So please, consider taking a little time to help us out and provide your feedback on what we are doing right, what we are doing wrong, and what we might do to improve. Maybe you think the library is perfect and doesn’t need to change anything at all, or maybe you think the library needs to improve by adding a seed lending collection and a full snack bar. Either way, we want your feedback! And remember, the next time you are traveling out of town, stop by the local public library and have a look around. You never know what you might discover!

Read More

1book4summer: read, share, and discover great summer reads!

Today I want to share with you a project that I co-created with my colleagues: 1book4summer! And hopefully I can convince you to get involved!

Looking to take your summer reading program to a new level this year? Do you want to be part of a book group that your users can participate with wherever they are on the planet? Would you like to share your thoughts on great summer reads with others around the world or discover other great reading materials for yourself?

Check out 1book4summer! Inspired by Nancy Pearl’s “One Book” movement and Jeff Howe’s One Book, One Twitter and 1book140 Twitter book groups, 1book4summer is a global summer reading group which will vote to select a book to read this summer and discuss it entirely on Twitter. Additionally, participants will be able to share what they are reading at b3ok2.org through an interactive map with others around the globe and help people discover other great reads by location.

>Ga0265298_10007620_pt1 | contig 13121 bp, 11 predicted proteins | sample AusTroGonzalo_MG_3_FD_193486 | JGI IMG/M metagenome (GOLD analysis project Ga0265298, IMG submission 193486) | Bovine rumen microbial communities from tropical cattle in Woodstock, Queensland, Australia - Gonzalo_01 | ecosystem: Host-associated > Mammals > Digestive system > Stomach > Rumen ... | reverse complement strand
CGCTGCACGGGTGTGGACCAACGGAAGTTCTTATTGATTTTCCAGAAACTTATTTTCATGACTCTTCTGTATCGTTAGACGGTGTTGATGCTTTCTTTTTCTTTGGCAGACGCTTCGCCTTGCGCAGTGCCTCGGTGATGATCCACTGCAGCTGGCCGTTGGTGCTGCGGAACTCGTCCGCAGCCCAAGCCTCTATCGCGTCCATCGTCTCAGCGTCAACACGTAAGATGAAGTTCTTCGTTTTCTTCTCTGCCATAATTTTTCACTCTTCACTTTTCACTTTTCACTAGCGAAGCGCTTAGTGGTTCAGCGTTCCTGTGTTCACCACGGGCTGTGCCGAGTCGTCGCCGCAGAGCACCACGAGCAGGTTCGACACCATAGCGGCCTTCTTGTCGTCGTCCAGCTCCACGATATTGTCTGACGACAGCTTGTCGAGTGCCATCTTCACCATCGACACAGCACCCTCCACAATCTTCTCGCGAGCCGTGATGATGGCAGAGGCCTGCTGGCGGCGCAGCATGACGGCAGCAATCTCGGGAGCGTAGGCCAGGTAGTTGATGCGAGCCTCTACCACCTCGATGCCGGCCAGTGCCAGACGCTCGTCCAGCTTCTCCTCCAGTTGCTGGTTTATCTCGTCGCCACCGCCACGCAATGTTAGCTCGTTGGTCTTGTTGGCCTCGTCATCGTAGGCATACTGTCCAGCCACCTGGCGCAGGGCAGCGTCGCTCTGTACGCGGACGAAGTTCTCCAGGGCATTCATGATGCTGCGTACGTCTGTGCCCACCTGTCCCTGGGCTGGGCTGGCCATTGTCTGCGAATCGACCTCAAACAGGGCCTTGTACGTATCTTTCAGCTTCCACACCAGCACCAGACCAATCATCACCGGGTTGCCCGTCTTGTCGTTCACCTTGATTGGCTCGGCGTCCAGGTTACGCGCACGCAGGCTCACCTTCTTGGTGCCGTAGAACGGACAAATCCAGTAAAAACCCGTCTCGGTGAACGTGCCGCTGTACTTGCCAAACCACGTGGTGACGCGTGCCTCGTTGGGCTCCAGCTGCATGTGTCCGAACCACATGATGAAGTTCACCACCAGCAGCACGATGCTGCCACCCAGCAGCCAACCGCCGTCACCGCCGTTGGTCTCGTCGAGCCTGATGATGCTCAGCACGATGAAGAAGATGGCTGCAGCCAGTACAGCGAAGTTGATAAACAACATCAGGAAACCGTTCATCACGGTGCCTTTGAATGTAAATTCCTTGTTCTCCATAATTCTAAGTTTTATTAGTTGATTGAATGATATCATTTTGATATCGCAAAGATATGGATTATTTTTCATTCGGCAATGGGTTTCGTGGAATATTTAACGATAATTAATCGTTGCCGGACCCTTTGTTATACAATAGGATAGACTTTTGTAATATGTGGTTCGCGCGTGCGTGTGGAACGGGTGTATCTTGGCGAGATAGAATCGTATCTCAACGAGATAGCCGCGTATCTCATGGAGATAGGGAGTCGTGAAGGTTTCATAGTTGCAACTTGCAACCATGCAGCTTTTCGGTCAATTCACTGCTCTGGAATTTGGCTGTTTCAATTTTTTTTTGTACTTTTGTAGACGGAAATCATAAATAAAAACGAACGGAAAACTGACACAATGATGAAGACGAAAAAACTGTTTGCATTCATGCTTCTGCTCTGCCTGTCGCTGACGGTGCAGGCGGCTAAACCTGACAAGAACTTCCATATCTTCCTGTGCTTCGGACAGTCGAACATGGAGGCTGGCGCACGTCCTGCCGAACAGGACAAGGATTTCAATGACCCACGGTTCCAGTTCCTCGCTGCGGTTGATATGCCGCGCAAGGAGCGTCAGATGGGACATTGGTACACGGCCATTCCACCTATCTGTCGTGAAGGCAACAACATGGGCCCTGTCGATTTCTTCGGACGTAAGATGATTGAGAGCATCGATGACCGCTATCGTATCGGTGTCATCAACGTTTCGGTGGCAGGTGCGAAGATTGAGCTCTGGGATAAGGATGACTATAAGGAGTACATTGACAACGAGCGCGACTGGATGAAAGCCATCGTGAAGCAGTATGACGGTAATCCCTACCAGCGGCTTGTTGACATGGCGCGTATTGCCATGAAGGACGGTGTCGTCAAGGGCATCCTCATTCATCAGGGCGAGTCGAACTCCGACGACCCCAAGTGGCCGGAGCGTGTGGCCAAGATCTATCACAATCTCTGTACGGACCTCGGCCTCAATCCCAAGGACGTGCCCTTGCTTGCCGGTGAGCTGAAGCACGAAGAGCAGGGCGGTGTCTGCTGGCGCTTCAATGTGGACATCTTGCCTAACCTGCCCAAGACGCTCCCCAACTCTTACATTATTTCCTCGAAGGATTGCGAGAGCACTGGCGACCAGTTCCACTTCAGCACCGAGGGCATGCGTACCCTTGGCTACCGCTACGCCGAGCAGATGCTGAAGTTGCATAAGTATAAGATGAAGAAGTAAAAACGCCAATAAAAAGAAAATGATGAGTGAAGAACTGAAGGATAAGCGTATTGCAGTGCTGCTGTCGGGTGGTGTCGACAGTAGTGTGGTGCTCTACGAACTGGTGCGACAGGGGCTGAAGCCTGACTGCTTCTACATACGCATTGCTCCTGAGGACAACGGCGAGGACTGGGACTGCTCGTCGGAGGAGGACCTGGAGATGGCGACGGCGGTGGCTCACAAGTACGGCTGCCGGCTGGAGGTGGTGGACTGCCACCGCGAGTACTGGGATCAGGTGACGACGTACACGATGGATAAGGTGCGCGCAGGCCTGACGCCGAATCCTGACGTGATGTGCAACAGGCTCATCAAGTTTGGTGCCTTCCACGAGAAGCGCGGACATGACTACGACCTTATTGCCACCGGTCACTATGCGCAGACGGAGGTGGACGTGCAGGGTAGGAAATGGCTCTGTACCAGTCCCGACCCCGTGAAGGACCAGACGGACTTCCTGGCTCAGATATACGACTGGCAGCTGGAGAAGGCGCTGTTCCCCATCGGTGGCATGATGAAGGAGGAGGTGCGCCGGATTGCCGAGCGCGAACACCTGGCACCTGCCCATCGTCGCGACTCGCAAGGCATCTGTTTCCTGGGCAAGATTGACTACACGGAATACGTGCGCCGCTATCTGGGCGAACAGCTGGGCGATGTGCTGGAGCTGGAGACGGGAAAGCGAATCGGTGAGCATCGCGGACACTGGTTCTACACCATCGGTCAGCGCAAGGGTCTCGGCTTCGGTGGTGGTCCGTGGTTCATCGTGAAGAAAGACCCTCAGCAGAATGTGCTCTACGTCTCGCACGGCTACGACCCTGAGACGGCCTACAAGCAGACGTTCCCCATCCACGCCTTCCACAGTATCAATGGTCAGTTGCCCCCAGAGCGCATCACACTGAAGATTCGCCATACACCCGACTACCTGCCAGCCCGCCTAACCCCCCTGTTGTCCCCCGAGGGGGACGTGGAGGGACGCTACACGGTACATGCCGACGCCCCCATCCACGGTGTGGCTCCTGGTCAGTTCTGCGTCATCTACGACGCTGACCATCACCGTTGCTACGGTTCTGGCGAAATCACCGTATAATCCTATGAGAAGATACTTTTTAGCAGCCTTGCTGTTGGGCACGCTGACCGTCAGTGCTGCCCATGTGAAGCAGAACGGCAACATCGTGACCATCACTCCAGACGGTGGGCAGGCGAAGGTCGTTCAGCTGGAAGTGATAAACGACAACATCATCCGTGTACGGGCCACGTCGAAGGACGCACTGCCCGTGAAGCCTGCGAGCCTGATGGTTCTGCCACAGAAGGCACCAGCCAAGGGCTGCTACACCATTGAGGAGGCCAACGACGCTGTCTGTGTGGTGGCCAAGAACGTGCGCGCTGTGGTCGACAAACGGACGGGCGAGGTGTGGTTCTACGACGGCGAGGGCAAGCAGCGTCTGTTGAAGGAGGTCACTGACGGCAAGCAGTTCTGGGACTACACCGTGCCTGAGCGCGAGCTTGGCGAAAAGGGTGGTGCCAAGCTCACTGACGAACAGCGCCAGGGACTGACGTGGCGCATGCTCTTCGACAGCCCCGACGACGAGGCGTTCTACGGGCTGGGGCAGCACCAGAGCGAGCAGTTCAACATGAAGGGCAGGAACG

How does 1book4summer work?

The 1book4summer team, consisting of some of the world’s finest librarians and booksellers, has narrowed it down to a shortlist of four novels that are in the running for the inaugural 1book4summer book selection. Voting on Twitter will begin on June 7, 2011 to select the book title. Voting will end on June 21, 2011 at Noon (EST) and the book title will be announced. Then, the real fun begins! Not only will participants be able to read and tweet all summer, but also they will be able to share their favorite titles from around the world at b3ok2.org. And for those avid readers looking for other books to read this summer, they can discover great, new summer reads at b3ok2.org as well.

How can I participant in the book discussion?

When the discussion begins on June 21, it will be done entirely on Twitter. Dedicated hashtags will be used for each chapter. #1b4s_1 will be used for chapter 1, #1b4s_2 will be used for chapter 2, #1b4s_3 will be used for chapter 3, and so on. There is no set schedule and you can read and discuss the book as you’d like. There are no hard or fast rules, but please use the chapter hashtags to avoid any spoilers.

How can I share some of my favorite summer reads with everyone and find other great summer reads?

In addition to interacting with other 1book4summer participants through Twitter, visit b3ok2.org to share your favorite summer reads and discover other great books by location through an interactive map.

Join the team!

Come join in on the fun this summer! Follow @1book4summer for updates and #1b4s for the discussion. Visit b3ok2.org to share your favorite summer reads or to discover something new.  Become a fan of 1book4summer through our Facebook Page. Questions? Feel free to contact us through Twitter or e-mail us at 1book4summer at gmail dot com.

1book4summer logo designed by Jane Bleakley

Read More